An archive is different from your backup. This is an insurance copy of important documents or other assets that you wish to store long term. Typically, you only add to an archive, never take away. The archive maintains copies of your assets that you might need to retrieve at some unspecified date in the future, and, in many cases, there can be multiple versions of files that you keep in the archive. The archive does not need to store everything on your computer, only documents that need to be secured. Applications and system resources can be ignored if you maintain a regular backup. The assets in an archive can be easily moved from one system to another if need be.
Any good archive or backup should maintain at least three copies of everything: one working copy, and two backups. Ideally, one of the backups should live off-site for extra insurance against unusual catastrophic disaster, like a meteor striking your house (or a fire or a busted water pipe), that could take out your working copy and immediate backup copy. The three copies principle should be applied throughout the system, so that you have three copies of anything important at any given time. For instance, when ingesting captured images from a camera card, you’ll want to make an immediate backup in the field, so that the files reside on two hard drives and the card, until you get back home and you can make more permanent copies…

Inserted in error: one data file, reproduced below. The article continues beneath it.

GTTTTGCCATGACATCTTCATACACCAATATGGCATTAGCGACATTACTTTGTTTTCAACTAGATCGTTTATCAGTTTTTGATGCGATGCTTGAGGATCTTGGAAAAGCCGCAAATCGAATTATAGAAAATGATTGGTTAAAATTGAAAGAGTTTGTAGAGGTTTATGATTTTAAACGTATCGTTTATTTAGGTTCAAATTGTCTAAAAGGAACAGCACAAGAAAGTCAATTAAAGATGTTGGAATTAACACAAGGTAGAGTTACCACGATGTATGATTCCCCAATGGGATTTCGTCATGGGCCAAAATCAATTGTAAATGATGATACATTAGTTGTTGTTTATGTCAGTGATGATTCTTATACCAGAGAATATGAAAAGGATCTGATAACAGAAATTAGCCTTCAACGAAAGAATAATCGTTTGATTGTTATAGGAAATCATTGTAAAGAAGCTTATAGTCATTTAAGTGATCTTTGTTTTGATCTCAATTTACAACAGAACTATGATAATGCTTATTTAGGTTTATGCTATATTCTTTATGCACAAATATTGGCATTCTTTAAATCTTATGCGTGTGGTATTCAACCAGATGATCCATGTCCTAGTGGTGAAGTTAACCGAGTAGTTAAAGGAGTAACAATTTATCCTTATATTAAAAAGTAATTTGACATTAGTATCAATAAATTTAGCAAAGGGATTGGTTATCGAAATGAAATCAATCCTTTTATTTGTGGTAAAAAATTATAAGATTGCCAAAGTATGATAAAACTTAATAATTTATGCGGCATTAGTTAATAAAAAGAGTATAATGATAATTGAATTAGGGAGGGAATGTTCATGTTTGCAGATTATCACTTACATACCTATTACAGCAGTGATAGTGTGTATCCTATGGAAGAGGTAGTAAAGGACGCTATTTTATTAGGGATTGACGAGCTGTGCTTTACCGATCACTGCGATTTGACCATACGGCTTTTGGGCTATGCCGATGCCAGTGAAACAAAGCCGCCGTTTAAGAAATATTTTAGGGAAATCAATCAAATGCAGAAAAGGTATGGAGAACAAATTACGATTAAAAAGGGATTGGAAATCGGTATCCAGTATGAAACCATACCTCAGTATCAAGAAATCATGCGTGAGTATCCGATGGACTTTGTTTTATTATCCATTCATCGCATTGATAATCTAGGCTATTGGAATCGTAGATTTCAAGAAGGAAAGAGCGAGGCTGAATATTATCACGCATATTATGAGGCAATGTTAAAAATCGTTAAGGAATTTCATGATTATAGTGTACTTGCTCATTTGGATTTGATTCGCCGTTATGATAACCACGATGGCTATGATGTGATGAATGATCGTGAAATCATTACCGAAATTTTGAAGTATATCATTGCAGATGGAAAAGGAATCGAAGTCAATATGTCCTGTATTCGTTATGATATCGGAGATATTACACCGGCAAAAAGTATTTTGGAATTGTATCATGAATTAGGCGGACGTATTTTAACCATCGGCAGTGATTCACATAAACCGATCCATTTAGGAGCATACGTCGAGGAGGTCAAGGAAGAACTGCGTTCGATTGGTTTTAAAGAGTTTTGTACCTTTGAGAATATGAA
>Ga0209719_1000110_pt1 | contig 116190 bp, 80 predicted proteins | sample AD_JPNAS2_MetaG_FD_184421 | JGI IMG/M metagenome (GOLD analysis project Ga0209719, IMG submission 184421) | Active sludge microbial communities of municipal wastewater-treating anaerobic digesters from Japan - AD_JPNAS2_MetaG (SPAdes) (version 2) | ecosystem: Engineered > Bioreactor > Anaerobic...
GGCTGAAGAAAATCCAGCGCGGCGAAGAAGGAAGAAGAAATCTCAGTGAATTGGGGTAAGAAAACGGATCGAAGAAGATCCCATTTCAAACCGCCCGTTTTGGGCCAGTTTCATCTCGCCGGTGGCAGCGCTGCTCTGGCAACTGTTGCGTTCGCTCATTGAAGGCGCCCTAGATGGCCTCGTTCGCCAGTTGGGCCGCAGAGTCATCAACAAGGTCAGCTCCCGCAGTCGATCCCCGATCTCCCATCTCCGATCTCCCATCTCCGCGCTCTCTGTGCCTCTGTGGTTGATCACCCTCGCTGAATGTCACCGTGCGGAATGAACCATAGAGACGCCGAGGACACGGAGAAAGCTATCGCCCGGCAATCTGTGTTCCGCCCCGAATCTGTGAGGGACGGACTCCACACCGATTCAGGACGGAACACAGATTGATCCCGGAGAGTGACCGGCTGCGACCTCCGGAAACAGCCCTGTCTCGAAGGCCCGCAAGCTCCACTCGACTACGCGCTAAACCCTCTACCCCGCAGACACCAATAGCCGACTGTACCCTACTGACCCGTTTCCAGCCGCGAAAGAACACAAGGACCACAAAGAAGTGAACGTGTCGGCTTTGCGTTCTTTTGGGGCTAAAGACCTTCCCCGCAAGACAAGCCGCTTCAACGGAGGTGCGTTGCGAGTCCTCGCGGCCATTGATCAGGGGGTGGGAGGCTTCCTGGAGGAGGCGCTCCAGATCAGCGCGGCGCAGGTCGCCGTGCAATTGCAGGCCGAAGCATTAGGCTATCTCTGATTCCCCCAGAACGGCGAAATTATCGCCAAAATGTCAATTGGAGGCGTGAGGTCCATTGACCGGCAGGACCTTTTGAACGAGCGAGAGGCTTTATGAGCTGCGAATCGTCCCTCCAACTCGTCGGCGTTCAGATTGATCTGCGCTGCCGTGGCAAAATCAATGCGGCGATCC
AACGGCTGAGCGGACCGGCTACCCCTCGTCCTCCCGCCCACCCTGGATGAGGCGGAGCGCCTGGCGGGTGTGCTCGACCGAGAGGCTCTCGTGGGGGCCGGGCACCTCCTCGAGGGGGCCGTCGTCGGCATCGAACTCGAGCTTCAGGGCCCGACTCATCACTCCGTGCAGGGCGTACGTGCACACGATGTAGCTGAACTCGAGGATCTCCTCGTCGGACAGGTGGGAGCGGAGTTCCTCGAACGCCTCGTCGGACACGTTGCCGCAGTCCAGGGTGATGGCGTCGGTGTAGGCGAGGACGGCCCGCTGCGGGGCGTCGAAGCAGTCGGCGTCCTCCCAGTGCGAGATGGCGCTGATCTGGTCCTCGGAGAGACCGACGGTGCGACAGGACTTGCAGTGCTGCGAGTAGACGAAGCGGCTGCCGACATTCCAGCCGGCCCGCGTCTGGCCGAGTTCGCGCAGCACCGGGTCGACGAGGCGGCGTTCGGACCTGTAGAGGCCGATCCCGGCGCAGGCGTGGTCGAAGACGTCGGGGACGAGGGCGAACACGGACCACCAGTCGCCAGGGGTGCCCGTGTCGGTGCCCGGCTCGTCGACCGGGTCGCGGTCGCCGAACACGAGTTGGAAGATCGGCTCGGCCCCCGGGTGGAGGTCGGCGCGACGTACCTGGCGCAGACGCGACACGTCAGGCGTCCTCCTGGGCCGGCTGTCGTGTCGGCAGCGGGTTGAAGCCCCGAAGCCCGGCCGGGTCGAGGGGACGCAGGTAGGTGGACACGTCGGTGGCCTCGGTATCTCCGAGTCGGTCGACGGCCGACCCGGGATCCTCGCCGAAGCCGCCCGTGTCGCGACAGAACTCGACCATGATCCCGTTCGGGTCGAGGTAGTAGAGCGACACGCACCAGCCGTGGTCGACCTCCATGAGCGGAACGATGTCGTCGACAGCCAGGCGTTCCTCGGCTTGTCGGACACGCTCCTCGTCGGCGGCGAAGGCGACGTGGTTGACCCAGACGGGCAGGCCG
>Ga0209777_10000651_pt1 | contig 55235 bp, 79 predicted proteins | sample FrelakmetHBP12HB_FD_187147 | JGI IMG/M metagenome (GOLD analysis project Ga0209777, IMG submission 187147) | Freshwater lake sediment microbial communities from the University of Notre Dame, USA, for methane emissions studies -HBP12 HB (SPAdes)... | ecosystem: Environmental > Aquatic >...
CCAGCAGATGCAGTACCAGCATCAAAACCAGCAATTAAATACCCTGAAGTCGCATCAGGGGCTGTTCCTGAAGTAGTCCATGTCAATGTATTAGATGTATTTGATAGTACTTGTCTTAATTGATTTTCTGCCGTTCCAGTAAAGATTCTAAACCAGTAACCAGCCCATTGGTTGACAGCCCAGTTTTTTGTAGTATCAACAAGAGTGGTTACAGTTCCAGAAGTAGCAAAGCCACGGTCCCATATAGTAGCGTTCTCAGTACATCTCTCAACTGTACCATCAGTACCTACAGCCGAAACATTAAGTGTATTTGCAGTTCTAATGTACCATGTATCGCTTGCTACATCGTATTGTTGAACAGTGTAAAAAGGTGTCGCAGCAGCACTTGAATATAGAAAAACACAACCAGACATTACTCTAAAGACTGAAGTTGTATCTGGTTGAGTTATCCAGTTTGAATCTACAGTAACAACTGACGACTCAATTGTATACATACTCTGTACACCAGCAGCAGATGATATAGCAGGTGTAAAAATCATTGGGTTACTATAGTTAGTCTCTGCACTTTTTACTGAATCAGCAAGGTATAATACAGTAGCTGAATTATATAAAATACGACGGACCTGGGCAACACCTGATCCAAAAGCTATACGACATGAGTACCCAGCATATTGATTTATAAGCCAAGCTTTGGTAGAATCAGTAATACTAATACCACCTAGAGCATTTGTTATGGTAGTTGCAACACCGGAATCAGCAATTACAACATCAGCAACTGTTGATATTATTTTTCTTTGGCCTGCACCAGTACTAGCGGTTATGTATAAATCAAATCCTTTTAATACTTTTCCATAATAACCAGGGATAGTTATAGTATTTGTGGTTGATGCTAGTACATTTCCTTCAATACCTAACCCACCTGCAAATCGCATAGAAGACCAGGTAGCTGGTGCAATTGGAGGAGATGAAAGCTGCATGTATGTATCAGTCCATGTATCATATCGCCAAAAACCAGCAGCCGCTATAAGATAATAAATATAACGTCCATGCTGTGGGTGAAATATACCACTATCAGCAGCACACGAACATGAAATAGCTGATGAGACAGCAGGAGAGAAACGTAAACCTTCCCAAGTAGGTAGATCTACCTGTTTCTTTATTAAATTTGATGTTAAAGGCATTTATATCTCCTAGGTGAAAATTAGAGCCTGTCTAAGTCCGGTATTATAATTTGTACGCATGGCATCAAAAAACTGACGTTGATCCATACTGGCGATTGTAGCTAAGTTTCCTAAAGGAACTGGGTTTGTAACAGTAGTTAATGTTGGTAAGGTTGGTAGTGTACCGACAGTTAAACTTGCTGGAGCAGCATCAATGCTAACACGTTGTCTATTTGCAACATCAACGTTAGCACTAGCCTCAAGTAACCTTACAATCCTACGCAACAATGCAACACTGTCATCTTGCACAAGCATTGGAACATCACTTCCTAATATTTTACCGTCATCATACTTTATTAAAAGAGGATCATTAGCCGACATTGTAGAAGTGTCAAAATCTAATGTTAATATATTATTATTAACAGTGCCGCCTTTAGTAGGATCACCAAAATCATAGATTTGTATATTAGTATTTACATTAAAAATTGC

I’ve already mentioned the need for an off-site copy, but it bears repeating. Full protection against disaster is only possible if you keep a copy in a secure location off-site. Some photographers use a safety deposit box! Recycle one of your copies off-site at least once a week. I keep my extra copies in a fireproof box in my garage. It may not be the best solution, but at least it is separated from my main archive. The ideal solution may involve…
The ultimate off-site solution will eventually be cloud storage: your image files uploaded to a remote server accessible over the internet. At the moment, internet speeds being what they are, the upload process is prohibitively slow for large image archives. Nevertheless, several services have become available for backup, and archive through the internet. I have been experimenting with a couple of services by storing hero shots and portfolio images online as extra insurance. As technology improves, this service will get faster and less expensive, and I have no doubt that this will become a dominant strategy for image archiving one day.